IB English III
6 September 2012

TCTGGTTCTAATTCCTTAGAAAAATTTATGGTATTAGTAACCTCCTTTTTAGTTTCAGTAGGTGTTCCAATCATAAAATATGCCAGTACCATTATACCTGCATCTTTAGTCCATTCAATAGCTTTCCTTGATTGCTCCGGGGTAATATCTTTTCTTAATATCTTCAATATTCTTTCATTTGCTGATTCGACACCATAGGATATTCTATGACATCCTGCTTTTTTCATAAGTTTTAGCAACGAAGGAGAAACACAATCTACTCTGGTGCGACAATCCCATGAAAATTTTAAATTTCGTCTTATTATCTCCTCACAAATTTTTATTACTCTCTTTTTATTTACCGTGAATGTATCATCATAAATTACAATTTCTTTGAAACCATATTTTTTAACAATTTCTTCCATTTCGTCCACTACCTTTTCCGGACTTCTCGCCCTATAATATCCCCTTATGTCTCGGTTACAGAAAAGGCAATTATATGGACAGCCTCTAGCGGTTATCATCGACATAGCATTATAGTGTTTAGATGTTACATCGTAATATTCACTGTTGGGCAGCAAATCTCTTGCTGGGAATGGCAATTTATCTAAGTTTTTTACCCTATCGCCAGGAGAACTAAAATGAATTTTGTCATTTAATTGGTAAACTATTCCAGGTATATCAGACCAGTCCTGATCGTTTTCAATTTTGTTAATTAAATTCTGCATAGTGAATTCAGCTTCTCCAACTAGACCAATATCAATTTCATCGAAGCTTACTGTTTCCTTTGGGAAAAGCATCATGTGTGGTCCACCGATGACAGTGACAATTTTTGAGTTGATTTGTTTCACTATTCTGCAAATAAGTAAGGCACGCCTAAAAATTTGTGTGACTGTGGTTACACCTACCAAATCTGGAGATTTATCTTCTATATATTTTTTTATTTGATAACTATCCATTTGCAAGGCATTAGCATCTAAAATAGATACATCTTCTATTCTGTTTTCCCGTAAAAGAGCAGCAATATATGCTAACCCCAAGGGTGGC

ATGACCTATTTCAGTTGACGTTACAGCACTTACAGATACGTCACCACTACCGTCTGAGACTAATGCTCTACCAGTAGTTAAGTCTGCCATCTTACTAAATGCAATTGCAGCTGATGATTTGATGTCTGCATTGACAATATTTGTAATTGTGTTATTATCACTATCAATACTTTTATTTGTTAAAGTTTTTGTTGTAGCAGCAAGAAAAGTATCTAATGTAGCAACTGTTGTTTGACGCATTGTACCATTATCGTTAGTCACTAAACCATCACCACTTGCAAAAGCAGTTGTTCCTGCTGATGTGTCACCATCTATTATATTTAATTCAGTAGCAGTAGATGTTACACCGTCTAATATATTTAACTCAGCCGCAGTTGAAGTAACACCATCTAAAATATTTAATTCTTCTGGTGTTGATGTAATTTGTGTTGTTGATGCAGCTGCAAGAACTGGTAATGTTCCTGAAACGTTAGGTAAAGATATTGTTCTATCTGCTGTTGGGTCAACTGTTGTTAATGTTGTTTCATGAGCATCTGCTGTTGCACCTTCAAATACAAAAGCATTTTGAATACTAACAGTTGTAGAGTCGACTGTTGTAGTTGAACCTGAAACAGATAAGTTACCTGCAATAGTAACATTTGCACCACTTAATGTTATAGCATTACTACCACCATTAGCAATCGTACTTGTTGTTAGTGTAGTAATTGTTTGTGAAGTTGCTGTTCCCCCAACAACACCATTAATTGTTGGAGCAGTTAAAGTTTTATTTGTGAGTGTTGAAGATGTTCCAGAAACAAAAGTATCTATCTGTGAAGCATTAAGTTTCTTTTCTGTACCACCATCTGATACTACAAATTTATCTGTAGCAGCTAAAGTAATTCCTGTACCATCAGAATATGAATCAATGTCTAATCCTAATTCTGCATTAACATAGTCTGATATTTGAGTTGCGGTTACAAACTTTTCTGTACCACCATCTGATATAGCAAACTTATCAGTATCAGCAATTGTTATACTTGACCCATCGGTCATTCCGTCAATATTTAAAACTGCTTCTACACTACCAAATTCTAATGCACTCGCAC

1. Fuller compares the smell of Africa to "black tea, cut tobacco, fresh fire, old sweat, young grass." She describes, "an explosion of day birds [. . .] a crashing of wings" and "the sound of heat. The grasshoppers and crickets sing and whine. Drying grass crackles. Dogs pant." How effective is the author in drawing the reader into her world with the senses of sound, smell, and taste? Can you find other examples of her ability to evoke a physical and emotional landscape that pulses with life? What else makes her writing style unique? Alexandra Fuller describes everything in great detail allowing the reader to feel as if the reader is with her while she goes through Africa. One example is, "Snake and Violet settle down for plastic mugs of sweet milky tea and thick slabs of buttery bread...Violet took a bite of her bread and a mouthful of tea and mixed the two together in her mouth. We called this cement mixing, and we were not allowed to do it"(43). This is a great example of how she draws the reader into her world with the sense of taste. Another example of the great detail in which Fuller uses is when the family arrives at the house in the Burma Valley. "It looked like Army Barracks, low to the ground and solid with closed-in windows and a blank stare. The yard, littered with flamboyant pods, was big and bald and red." Her vivid descriptions allow for the reader to thoroughly visualize her experiences and life. 2. Given their dangerous surroundings in Zimbabwe, Malawi, and Zambia and a long streak of what young Bobo describes as "bad, bad luck," why does the Fuller family remain in Africa? The Fullers stay in Africa because of want and necessity. All throughout the book Alexandra Fuller (also referred to as Bobo or Chookies) expresses her love of the continent through the ways she describes it. For example, on page 14 she describes Africa’s time as ‘kind’ time. She also considers Africa to be living: “It will absorb white man’s blood and the blood of African men, it will absorb blood from slaughtered cattle and the blood from a woman’s birthing with equal thirst. It doesn’t care.” What I took from the description was that she and her family have become part of Africa’s ‘body’. Another reason they want to stay is for the war. Mr. and Mrs. Fuller want Africa to be ruled by whites. Since they were defeated in the war, if they moved it would mean that they accepted losing Africa to Africans. In other ways they are trapped in Africa. Every time they move they have to start over and never seem to have money. They do not seem to have much money because they are always rationing their food and water and they don’t buy much for themselves. Thus they probably didn’t have enough money to move back to Europe and have a normal lifestyle. The final reason for them staying is Mrs. Fuller. Mrs. Fuller exhibits manic depression early on in the book. For example, on page 22, the rest of the Fullers have ‘chapters’ that Mrs. Fuller goes through. Later, on page 297 she gets an official certificate. Throughout the book, she falls sporadically into depression and would most likely not be able to travel all the way back to Europe in her condition. 3. Drawing on specific examples, such as Nicola Fuller's desire to "live in a country where white men still ruled" and the Fuller family's dramatic interactions with African squatters, soldiers, classmates, neighbors, and servants, how would you describe the racial tensions and cultural differences portrayed in Don't Let's Go to the Dogs Tonight, particularly between black Africans and white Africans? Severe racial tensions and cultural differences are present between black and white Africans throughout the entire novel. White Africans, including the Fuller family (especially Nicola), felt as though they were above the black Africans. Nicola often expressed her hard feelings towards black Africans. For example, on page 20 Nicola says,...
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